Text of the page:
This is a useful way to understand the orphaned dead of the psyche. These are the creative thoughts and words and ideas in a woman’s life that have suffered premature death, and that deeply contribute to her rage. In a way, one could say rage is the result of ghosts not laid properly to rest. (…) Laying the dead past to rest.
-Clarissa Pinkola Estés, “Women Who Run With The Wolves: Contacting The Power Of The Wild Woman”
At some point in my childhood, the world that I built for myself, started to shrink. I was taught to remain passive and watch intruders burn what I deemed most valuable in it. Desecrating everything that was holy to me. They tightened my world with a corset, the air bursting out, inviting stagnant repetitive schemes to fit a certain system and image that I never acknowledged or accepted as my own. My world became surrounded by fences, walls, borders, images that I didn’t identify with, lives that I did not want to live, restrictions as far as the eye could see, rules and destruction for the sake for it.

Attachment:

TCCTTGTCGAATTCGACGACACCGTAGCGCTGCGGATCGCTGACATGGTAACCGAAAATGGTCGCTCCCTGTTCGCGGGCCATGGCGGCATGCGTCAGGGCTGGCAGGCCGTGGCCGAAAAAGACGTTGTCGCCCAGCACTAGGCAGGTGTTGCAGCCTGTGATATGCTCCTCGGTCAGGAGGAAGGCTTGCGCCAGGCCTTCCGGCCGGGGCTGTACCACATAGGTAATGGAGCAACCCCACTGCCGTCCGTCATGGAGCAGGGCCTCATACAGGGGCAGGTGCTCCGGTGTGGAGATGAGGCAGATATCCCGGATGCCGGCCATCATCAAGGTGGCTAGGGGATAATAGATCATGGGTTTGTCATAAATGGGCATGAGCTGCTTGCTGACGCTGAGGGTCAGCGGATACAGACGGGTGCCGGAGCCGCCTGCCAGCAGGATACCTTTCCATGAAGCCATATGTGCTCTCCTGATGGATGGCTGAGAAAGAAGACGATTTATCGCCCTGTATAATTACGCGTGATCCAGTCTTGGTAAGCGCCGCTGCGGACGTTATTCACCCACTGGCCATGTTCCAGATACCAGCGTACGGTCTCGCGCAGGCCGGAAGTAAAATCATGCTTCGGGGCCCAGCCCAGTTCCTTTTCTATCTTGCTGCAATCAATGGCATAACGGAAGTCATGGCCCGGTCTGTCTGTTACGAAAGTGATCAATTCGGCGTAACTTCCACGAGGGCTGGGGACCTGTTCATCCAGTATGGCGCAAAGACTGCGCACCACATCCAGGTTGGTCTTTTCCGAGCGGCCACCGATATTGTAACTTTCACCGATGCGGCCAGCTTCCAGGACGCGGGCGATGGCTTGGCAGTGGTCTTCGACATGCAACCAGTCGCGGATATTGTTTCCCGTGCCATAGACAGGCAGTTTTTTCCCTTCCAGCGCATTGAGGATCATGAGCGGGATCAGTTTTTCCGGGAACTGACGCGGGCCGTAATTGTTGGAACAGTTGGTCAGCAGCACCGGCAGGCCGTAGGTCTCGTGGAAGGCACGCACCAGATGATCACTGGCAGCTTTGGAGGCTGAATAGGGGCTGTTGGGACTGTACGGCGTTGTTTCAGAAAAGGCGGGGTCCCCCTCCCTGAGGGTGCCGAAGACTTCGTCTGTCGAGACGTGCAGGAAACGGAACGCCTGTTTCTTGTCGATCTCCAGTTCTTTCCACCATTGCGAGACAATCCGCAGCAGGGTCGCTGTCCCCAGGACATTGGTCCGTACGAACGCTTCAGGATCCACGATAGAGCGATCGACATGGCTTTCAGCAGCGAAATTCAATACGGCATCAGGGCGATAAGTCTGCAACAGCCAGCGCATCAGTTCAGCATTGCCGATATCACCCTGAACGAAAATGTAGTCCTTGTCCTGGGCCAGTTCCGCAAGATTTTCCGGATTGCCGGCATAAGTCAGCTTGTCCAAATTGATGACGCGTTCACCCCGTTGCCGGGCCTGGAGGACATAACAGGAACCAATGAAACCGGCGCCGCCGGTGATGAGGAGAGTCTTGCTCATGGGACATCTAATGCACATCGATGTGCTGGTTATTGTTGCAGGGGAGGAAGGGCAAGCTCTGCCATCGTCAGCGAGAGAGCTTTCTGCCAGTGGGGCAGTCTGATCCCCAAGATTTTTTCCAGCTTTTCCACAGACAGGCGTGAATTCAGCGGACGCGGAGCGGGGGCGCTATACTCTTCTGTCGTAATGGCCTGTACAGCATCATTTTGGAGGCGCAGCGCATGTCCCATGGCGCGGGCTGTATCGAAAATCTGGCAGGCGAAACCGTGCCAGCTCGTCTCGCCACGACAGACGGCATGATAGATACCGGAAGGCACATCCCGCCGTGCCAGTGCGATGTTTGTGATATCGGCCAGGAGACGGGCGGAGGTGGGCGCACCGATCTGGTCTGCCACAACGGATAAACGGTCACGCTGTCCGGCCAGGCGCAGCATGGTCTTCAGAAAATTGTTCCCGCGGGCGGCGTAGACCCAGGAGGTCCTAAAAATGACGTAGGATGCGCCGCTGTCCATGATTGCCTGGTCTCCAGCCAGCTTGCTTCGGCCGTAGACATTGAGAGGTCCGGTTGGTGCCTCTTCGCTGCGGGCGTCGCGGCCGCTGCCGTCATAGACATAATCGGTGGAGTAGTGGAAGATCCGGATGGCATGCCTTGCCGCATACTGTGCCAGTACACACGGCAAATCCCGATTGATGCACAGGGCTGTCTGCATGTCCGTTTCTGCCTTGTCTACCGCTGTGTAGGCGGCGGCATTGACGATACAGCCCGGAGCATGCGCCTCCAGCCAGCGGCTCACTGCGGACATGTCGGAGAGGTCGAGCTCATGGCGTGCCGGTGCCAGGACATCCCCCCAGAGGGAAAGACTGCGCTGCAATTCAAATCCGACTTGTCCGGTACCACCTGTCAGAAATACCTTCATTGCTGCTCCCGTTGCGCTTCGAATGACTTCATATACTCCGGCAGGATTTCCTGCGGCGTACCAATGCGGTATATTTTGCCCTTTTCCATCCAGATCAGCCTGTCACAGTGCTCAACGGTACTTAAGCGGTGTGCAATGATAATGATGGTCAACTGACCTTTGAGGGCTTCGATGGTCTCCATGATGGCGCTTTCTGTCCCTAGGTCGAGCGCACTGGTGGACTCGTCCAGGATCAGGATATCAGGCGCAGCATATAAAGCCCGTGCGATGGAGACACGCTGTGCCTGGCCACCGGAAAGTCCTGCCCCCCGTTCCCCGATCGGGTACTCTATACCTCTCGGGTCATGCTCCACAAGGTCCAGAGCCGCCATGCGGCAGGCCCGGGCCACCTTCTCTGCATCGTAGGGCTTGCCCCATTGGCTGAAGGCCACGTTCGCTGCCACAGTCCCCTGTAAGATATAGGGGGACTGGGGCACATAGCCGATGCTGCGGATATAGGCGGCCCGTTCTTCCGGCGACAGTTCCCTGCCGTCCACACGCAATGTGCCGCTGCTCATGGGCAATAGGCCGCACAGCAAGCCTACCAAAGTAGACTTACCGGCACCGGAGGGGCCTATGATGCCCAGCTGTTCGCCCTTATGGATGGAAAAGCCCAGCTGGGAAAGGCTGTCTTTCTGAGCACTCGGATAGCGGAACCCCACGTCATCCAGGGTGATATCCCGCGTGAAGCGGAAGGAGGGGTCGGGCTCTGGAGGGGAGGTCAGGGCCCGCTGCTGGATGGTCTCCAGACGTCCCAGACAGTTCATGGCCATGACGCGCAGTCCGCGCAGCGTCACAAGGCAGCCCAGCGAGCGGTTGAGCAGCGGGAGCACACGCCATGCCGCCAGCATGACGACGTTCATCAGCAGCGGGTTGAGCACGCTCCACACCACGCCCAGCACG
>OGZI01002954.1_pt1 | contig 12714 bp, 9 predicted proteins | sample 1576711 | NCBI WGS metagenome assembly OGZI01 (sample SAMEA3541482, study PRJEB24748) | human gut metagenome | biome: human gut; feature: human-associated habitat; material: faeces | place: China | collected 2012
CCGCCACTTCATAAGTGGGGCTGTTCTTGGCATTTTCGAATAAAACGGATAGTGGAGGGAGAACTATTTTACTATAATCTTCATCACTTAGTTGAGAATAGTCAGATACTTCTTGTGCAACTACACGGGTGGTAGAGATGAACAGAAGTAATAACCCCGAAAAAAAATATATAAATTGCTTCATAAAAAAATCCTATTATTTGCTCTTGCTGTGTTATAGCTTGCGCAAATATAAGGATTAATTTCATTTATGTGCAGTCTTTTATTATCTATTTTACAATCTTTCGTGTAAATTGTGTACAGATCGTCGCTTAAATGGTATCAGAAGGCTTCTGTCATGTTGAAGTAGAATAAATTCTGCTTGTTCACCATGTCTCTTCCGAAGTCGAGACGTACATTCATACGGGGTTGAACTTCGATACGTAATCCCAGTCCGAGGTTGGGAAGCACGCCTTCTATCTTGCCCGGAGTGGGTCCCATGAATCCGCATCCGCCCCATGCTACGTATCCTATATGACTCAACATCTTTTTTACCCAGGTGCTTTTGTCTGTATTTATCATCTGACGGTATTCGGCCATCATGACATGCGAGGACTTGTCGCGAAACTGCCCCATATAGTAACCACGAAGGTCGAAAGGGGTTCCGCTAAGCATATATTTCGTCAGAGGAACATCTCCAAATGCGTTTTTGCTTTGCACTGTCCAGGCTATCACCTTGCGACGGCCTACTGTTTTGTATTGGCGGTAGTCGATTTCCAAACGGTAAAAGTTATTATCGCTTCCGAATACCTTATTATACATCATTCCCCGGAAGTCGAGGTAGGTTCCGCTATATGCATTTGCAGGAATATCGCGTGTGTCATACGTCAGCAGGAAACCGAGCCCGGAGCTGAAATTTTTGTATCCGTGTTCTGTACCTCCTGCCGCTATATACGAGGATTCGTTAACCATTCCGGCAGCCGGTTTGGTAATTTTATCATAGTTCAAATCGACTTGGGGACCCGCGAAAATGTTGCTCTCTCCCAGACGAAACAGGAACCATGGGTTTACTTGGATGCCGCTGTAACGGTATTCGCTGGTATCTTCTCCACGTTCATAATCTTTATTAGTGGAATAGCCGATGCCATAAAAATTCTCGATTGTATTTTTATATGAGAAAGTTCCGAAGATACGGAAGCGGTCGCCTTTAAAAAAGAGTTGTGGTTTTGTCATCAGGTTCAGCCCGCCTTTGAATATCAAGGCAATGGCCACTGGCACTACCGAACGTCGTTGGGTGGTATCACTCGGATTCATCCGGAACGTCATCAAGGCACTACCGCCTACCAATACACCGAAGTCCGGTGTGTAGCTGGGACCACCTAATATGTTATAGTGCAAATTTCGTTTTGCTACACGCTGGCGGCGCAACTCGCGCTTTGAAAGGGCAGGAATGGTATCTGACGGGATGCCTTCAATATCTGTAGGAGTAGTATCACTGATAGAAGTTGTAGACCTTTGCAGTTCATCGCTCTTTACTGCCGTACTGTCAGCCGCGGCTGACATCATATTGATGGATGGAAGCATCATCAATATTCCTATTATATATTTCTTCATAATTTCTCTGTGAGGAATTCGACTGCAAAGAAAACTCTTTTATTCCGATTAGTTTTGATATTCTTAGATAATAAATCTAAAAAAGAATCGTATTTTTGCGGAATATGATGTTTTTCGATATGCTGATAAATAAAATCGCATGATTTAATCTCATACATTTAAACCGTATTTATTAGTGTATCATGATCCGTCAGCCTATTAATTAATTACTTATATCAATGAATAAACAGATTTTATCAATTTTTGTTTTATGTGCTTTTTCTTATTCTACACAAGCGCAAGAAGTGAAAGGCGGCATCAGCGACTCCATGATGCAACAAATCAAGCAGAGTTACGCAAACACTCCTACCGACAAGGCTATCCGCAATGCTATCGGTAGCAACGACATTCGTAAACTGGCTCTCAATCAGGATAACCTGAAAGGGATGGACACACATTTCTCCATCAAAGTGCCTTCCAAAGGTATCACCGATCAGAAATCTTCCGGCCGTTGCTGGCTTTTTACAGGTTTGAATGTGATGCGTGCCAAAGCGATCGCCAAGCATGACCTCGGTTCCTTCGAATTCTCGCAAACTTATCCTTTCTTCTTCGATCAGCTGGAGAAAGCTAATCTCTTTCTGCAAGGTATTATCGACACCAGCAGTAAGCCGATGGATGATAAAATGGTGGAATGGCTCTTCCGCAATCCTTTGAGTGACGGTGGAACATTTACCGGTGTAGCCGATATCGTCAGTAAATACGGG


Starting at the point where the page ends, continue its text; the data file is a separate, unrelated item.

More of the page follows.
I was a strong girl. I knew who I was. I fought hard against this self-erasing mould that transformed into depressed faces and empty souls that I could detect in most of the adults around me. Men and women who would never live up to their potential and who did everything according to the book, played by the rules, did everything “right”, whatever that meant, without ever questioning who had been pulling their strings and who had hooked them in the first place. Someone’s plan certainly worked.